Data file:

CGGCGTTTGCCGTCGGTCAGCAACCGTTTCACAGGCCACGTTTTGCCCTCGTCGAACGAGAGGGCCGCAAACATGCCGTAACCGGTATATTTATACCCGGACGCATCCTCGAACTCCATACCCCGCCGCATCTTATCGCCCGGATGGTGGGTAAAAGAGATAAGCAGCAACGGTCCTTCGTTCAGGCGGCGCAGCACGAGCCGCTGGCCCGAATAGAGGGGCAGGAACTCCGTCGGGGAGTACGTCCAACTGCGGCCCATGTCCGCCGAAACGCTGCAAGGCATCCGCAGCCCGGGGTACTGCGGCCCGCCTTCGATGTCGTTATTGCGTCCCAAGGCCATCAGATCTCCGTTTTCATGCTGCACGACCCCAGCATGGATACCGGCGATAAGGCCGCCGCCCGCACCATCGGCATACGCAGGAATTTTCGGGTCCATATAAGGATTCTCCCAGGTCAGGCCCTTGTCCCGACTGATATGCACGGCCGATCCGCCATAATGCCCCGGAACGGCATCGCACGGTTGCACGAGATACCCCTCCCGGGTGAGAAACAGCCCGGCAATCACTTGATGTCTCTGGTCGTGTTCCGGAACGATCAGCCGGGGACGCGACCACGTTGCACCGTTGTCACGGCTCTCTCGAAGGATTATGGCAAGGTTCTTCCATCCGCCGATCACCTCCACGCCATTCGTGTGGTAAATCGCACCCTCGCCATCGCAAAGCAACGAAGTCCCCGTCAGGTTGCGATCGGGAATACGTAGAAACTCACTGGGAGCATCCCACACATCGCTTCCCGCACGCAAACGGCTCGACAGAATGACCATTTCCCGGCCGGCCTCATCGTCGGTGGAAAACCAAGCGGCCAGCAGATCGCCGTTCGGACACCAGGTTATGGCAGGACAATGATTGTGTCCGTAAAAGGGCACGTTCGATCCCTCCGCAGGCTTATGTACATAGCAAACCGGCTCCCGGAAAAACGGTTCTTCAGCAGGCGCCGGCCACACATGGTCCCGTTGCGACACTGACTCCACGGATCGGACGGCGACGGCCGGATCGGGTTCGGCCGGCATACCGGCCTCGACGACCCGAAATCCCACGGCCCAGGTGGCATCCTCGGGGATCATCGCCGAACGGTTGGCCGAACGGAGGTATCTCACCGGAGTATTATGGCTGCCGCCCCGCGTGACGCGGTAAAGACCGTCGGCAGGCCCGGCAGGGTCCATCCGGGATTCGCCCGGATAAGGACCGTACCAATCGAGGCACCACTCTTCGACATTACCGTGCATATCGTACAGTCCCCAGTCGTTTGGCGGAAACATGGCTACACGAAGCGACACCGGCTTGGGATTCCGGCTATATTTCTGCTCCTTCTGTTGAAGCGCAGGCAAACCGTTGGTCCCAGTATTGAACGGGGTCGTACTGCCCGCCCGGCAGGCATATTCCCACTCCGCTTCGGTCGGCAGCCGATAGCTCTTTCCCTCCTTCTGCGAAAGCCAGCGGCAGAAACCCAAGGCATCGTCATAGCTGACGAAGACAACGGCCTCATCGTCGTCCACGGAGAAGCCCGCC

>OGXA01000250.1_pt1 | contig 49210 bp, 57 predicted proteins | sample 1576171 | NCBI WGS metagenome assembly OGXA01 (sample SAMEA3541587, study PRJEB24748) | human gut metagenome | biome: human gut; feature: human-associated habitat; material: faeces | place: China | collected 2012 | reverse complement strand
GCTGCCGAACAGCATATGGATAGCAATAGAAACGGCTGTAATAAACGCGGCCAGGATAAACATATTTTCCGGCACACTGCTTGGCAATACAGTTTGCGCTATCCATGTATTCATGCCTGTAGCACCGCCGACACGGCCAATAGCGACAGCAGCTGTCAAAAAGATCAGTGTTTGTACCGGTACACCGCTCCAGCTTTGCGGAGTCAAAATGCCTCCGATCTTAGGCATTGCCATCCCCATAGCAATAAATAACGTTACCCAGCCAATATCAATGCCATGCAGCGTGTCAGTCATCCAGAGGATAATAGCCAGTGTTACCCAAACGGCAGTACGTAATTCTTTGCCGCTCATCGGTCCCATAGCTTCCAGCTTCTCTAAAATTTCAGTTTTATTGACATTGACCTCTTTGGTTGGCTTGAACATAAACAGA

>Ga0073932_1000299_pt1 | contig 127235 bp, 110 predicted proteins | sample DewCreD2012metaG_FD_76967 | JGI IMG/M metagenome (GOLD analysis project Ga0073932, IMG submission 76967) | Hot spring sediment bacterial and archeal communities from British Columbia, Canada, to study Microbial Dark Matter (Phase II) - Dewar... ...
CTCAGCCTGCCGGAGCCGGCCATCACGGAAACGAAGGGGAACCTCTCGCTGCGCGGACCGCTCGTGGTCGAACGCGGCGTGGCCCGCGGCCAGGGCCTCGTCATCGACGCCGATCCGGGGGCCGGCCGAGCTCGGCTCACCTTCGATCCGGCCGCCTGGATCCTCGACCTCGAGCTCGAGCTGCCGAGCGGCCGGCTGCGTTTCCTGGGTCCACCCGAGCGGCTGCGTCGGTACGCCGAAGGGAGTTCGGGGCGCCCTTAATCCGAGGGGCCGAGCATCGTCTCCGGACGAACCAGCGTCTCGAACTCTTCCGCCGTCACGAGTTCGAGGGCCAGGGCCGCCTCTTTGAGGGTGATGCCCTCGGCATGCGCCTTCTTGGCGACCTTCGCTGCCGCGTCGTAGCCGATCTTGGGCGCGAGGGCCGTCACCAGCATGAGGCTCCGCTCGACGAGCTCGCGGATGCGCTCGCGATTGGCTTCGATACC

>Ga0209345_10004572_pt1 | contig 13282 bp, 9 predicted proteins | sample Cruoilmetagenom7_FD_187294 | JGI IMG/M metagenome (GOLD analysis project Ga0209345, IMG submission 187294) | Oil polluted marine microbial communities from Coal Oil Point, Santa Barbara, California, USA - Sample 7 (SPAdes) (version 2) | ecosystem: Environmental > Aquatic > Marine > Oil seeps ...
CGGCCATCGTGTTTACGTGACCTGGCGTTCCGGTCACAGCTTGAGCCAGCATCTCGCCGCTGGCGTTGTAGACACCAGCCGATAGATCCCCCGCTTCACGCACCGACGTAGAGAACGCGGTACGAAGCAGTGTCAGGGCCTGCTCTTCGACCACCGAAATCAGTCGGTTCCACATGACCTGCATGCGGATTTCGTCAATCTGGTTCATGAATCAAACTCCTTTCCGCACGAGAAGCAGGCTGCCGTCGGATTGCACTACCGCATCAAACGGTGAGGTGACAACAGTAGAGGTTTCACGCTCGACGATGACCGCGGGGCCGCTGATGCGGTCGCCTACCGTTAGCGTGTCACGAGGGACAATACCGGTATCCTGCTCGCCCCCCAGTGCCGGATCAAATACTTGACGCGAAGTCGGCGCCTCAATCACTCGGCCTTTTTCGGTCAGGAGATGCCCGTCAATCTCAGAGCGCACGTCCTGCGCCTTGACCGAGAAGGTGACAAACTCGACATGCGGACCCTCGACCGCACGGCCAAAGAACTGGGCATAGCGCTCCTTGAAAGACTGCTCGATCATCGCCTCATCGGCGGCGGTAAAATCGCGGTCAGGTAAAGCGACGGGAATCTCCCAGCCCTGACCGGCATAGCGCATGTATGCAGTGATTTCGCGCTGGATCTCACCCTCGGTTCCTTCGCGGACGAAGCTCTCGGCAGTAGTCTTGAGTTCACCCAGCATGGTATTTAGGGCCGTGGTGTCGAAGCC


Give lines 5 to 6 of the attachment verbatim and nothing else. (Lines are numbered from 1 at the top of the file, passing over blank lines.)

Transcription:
CTCAGCCTGCCGGAGCCGGCCATCACGGAAACGAAGGGGAACCTCTCGCTGCGCGGACCGCTCGTGGTCGAACGCGGCGTGGCCCGCGGCCAGGGCCTCGTCATCGACGCCGATCCGGGGGCCGGCCGAGCTCGGCTCACCTTCGATCCGGCCGCCTGGATCCTCGACCTCGAGCTCGAGCTGCCGAGCGGCCGGCTGCGTTTCCTGGGTCCACCCGAGCGGCTGCGTCGGTACGCCGAAGGGAGTTCGGGGCGCCCTTAATCCGAGGGGCCGAGCATCGTCTCCGGACGAACCAGCGTCTCGAACTCTTCCGCCGTCACGAGTTCGAGGGCCAGGGCCGCCTCTTTGAGGGTGATGCCCTCGGCATGCGCCTTCTTGGCGACCTTCGCTGCCGCGTCGTAGCCGATCTTGGGCGCGAGGGCCGTCACCAGCATGAGGCTCCGCTCGACGAGCTCGCGGATGCGCTCGCGATTGGCTTCGATACC

>Ga0209345_10004572_pt1 | contig 13282 bp, 9 predicted proteins | sample Cruoilmetagenom7_FD_187294 | JGI IMG/M metagenome (GOLD analysis project Ga0209345, IMG submission 187294) | Oil polluted marine microbial communities from Coal Oil Point, Santa Barbara, California, USA - Sample 7 (SPAdes) (version 2) | ecosystem: Environmental > Aquatic > Marine > Oil seeps ...